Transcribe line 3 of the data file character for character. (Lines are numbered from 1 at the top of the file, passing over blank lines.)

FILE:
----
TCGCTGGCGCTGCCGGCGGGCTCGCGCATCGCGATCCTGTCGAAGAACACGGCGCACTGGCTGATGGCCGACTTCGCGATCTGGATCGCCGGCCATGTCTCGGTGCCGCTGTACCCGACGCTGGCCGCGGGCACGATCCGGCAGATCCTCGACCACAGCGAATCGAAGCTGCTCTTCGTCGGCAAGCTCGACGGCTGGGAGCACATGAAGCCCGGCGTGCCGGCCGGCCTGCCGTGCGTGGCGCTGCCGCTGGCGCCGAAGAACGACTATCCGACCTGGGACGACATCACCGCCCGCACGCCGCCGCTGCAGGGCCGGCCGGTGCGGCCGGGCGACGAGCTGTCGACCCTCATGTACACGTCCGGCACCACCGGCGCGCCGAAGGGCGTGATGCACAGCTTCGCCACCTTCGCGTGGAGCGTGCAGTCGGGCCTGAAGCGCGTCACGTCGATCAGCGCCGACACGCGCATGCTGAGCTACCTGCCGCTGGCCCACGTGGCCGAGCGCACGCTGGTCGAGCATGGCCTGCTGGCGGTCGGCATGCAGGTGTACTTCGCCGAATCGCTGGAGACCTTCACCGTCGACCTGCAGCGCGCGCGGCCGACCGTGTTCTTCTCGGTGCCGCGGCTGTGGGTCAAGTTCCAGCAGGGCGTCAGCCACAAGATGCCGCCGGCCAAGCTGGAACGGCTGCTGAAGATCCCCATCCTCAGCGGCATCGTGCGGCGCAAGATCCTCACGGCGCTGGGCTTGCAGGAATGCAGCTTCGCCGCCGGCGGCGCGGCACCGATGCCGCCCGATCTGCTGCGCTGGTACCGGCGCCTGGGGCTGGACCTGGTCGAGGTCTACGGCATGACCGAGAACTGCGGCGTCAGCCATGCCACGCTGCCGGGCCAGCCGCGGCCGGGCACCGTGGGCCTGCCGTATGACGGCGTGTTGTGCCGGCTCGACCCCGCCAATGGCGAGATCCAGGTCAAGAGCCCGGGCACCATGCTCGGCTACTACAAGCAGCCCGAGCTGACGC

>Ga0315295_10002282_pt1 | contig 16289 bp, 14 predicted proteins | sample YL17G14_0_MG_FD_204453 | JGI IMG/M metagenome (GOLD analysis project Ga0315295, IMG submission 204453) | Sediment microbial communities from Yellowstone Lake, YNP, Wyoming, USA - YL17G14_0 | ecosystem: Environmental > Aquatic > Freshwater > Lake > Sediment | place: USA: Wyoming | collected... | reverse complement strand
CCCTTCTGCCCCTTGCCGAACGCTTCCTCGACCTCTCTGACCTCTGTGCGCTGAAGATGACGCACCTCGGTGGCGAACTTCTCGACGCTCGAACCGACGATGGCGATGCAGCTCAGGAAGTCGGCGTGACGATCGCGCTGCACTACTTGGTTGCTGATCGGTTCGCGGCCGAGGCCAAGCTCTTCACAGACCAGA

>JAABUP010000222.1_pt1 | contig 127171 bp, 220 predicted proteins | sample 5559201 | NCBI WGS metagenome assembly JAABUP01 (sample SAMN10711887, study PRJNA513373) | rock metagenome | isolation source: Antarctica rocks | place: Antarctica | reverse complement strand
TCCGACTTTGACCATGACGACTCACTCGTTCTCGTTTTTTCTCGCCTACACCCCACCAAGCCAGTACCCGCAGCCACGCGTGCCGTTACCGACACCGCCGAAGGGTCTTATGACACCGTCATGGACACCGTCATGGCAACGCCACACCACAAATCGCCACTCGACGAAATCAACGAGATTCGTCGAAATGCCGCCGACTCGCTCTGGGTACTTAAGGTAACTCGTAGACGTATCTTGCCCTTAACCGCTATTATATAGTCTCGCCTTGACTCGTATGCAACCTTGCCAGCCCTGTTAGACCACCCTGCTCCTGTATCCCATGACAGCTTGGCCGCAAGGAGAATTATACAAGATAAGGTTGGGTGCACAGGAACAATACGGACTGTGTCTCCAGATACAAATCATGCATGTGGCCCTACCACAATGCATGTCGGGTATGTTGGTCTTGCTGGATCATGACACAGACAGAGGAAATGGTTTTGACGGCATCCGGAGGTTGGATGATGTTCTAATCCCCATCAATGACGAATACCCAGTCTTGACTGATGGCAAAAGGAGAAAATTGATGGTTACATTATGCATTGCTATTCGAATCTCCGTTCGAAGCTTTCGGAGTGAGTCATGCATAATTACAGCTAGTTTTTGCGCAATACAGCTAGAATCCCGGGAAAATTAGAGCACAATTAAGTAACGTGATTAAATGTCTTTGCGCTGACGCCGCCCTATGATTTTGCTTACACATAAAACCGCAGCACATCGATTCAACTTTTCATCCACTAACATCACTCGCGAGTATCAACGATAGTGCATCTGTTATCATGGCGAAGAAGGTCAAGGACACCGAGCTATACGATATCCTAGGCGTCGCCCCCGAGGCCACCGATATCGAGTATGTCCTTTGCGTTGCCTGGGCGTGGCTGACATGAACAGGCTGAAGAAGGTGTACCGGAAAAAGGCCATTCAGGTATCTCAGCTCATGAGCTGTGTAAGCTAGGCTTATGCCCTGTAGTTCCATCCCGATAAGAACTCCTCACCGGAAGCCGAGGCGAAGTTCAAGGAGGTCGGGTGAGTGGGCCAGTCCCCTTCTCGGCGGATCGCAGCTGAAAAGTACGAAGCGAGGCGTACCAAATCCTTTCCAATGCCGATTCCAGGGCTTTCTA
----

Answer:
CCCTTCTGCCCCTTGCCGAACGCTTCCTCGACCTCTCTGACCTCTGTGCGCTGAAGATGACGCACCTCGGTGGCGAACTTCTCGACGCTCGAACCGACGATGGCGATGCAGCTCAGGAAGTCGGCGTGACGATCGCGCTGCACTACTTGGTTGCTGATCGGTTCGCGGCCGAGGCCAAGCTCTTCACAGACCAGA